Second, he earns knighthood through courage, valor and adherence to duty in the face of death. When Gawain challenged the Queen’s honor before her affair with Lancelot, not one of Arthur’s supposedly loyal or brave knights would rise to his challenge and Lancelot was nowhere to be found. Lowly Perceval did not know what was going on or, frankly, give a hoot. He only knew his King was asking for someone to defend his Queen’s honor. Not to know why but to do or die. Arthur did not know Perceval’s name when he knighted him. It was irrelevant because his qualities already showed. This man leapt on a horse with no armor ready to brazenly charge at what appeared to be certain death against a heavily armored and studly-young Liam Niesson. And more so, Perceval looked on it as if he had won an award. A squire bravely fulfilling a knight’s duty is how a squire becomes a knight. Of course, Lancelot finally showed up to take care of his own mess, sparing Perceval a needless and unjust death. Or sparing Gawain perhaps.
Third and most obvious is Perceval succeeds in the Quest for The Holy Grail and is the only character worthy of speaking with God. Twice actually since he failed on his first attempt to answer the Almighty questions and therefore had to continue the quest.
Act V is the story of the persecution and perseverance of Perceval. The Knights of the Round Table all starve, freeze or are slain in battles but Perceval carries on. They fall to the hallucinogenic temptations of Morgana but Perceval somehow resists. He does however receive good fortune when the boot spur of a dead friend cuts his noose. A little help from heavenly above for the one character who deserves to receive such timely and divine assistance.
God’s scene is not too important. It is straightforward with God asking Perceval about the purpose of life and the Grail and our hero responding “to serve Arthur/The Lord.” Do no begrudge anyone for this. It is difficult to write God well so it is best to leave it as a simple statement about Perceval understanding the meaning of his life (to serve his Lord Arthur) and move along to the rest of movie.
The preceding scene carries more meaning. After seeing Uryens killed and totally hopeless knowing he is the last knight, Perceval comes upon a desolate valley with lowly people around a river. There, he sees old, filthy and haggard Lancelot along with a group of poor souls mourning in a funeral procession. Seeing his former boss and assumed greatest of knights, Perceval begs Lancelot to return to help save Arthur. Perceval thinks they need the awesome abilities of Lancelot to find the Grail. Perceval pleads with Lancelot to keep faith in Arthur and Lancelot promptly tells the people to throw Perceval into the river to drown.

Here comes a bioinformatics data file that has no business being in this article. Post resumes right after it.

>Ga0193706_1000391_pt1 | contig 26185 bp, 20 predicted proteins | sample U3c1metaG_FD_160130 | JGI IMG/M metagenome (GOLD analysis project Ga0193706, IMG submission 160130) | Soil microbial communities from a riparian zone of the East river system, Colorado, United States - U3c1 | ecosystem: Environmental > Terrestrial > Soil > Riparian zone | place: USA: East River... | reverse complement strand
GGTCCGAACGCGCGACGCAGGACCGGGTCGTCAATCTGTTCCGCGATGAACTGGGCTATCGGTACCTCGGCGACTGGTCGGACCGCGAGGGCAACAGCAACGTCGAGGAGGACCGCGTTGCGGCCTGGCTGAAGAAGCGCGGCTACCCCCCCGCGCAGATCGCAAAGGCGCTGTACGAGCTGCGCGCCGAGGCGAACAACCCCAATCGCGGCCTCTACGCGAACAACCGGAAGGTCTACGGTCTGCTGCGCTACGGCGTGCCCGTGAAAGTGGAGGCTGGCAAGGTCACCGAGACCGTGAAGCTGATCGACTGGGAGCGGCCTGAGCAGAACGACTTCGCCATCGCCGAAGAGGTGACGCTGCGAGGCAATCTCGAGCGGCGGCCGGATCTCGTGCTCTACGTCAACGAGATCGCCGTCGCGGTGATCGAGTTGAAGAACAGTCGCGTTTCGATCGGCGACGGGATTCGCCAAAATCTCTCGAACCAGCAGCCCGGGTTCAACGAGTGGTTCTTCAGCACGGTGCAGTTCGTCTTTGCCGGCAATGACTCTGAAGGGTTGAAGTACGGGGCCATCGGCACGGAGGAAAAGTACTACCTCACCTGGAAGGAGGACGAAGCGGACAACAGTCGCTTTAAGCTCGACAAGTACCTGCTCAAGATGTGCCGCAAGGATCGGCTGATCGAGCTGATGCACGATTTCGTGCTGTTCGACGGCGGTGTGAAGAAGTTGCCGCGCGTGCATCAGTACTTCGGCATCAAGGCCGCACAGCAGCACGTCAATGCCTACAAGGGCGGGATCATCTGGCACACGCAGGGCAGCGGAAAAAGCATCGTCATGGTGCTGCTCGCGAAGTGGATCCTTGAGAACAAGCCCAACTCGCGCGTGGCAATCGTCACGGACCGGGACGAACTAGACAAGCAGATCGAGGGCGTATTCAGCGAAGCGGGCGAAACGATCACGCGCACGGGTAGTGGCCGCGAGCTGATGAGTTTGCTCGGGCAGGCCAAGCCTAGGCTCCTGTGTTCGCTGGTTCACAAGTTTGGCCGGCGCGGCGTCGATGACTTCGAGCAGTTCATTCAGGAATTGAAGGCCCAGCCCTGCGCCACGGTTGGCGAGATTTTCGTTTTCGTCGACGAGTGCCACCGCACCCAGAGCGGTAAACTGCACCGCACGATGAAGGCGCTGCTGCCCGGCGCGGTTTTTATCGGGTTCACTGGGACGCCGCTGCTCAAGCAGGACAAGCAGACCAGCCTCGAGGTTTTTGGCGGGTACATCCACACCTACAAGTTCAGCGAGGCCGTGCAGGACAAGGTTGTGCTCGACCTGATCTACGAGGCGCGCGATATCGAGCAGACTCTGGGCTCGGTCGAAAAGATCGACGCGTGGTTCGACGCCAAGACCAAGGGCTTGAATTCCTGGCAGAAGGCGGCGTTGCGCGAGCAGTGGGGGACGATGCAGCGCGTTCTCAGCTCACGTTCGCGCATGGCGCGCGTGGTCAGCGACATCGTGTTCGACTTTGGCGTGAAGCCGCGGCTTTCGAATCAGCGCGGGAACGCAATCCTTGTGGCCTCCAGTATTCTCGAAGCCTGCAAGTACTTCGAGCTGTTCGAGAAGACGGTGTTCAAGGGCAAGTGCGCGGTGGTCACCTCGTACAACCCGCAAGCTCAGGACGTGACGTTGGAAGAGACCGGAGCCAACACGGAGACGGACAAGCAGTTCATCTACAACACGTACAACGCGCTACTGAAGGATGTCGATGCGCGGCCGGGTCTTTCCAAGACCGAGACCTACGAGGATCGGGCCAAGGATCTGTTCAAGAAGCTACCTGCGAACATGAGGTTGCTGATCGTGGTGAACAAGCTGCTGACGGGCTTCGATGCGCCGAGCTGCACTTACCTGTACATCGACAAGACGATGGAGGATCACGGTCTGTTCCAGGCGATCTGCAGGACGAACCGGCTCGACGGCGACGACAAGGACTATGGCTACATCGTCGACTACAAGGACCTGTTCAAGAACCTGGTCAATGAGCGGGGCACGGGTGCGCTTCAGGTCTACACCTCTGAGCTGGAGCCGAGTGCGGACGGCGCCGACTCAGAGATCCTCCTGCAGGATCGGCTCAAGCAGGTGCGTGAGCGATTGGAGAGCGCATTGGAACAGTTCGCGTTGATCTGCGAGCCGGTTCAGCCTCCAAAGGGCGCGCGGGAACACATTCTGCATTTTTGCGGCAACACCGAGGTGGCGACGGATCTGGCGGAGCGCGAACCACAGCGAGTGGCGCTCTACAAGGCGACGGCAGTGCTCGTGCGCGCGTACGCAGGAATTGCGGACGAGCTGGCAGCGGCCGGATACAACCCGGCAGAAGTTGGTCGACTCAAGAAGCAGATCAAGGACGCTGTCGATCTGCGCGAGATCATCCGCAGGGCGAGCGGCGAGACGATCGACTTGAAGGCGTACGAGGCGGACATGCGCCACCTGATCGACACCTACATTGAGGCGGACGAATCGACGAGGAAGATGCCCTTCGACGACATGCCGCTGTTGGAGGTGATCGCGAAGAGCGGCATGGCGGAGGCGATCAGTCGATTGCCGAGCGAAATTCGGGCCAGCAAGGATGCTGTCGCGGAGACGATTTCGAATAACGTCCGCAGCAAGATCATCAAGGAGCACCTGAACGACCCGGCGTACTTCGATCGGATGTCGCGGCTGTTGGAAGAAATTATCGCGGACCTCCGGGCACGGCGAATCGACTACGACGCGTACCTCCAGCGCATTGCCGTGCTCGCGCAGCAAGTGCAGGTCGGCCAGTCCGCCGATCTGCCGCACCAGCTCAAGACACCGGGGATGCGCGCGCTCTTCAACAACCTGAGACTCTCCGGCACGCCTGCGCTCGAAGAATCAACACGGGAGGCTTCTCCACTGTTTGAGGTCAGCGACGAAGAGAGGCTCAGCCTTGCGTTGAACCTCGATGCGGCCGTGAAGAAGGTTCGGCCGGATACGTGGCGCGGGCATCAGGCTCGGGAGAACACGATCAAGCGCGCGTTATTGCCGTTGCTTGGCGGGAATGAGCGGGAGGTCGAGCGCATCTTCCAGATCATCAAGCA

Great juxtaposition, Lancelot represents the best mortal men believed could be attained. As Gawain said, “is there anyone here who doesn’t think him a God?” If anyone thought he was more than a God, it would have been Perceval, his former squire. For Perceval especially, Lancelot would represent the limit of human ability and courage. If Lancelot could not do it, then it could not be done.
And for his dedication to the Round Table and after twenty years of honoring a knightly quest Lancelot has ignored, Perceval is rewarded with a horrible death by the Round Table’s greatest knight, Lancelot himself. Further, since he is the last knight, Perceval knows Evil will win upon his death. But no matter the circumstance or how hopelessly dejected Perceval appears, this man never quits.
Drowning and weighted down by the knightly armor whose worth he thought paramount, Perceval sheds this burden by dumping it on the river bed where it belongs. Practically naked but free, Perceval finally rises ready to meet God. Not as a self-rigteous Knight of the Round Table but the mere and worthy man he has always been. This time, after his long persecution and continued perseverance and with clairvoyance of purpose, he nails without hesitation the Almighty’s questions on the first try. He takes the grail and still half-naked goes straight to pathetic Arthur, restoring the King’s clairvoyance of purpose and setting in motion the final battle which redeems the other characters.
Fortunately, Perceval is properly rewarded in the final scenes after an awesome battle. The good guys sacrifice to extinguish evils they themselves created throughout the film, dying brave deaths. No one is left after this brutal slaughter of two armies. No one except somehow Perceval. Of course, how fitting and deserved. The one survivor is our common man. The only man worthy of meeting God twice and living to tell the tale. Perceval’s whole story is akin to the ‘meek who shall inherit the Earth’. Well done, Boorman!
As much meaning as there is in the rise-to-God scene and Perceval’s ultimate survival, there is also much in the sparse dialogue between dying Arthur and Perceval. King Arthur tells Perceval to throw Excalibur into the lake and Perceval tries but thinks against it. He pleads with Arthur that “other men” may need to wield the mighty sword to fight future evils. Arthur tells him when the need comes the sword will again return and commands him to toss it into the lake. Arthur is telling Perceval or rather common man that he does not need help to rule this realm, though Perceval struggles to realize this and still doubts his future despite surviving everything he has already been through.
Now this is the great Excalibur for which everyone battled throughout the movie, forged at the dawn of time or whatever Merlin said. Very few people would have given it up. Not you, probably. Certainly not me. But unlike most, Perceval is truly noble. He takes the greatest weapon ever known and heaves it into the lake to be never seen again. Perceval, the peasant scrub casually introduced in the middle and who at end is the highest and mightiest man in all the land, will be fine without ordained tools or the ordained themselves. Even if he fears what may come, this man will persevere.
As credits roll, King Arthur and all of his fantastical brethren have been rightfully cast off. Their show is done. Only he remains and it could only have been him. Invictus Perceval. Brave and righteous. The (not-so) hidden hero of John Boorman’s Excalibur.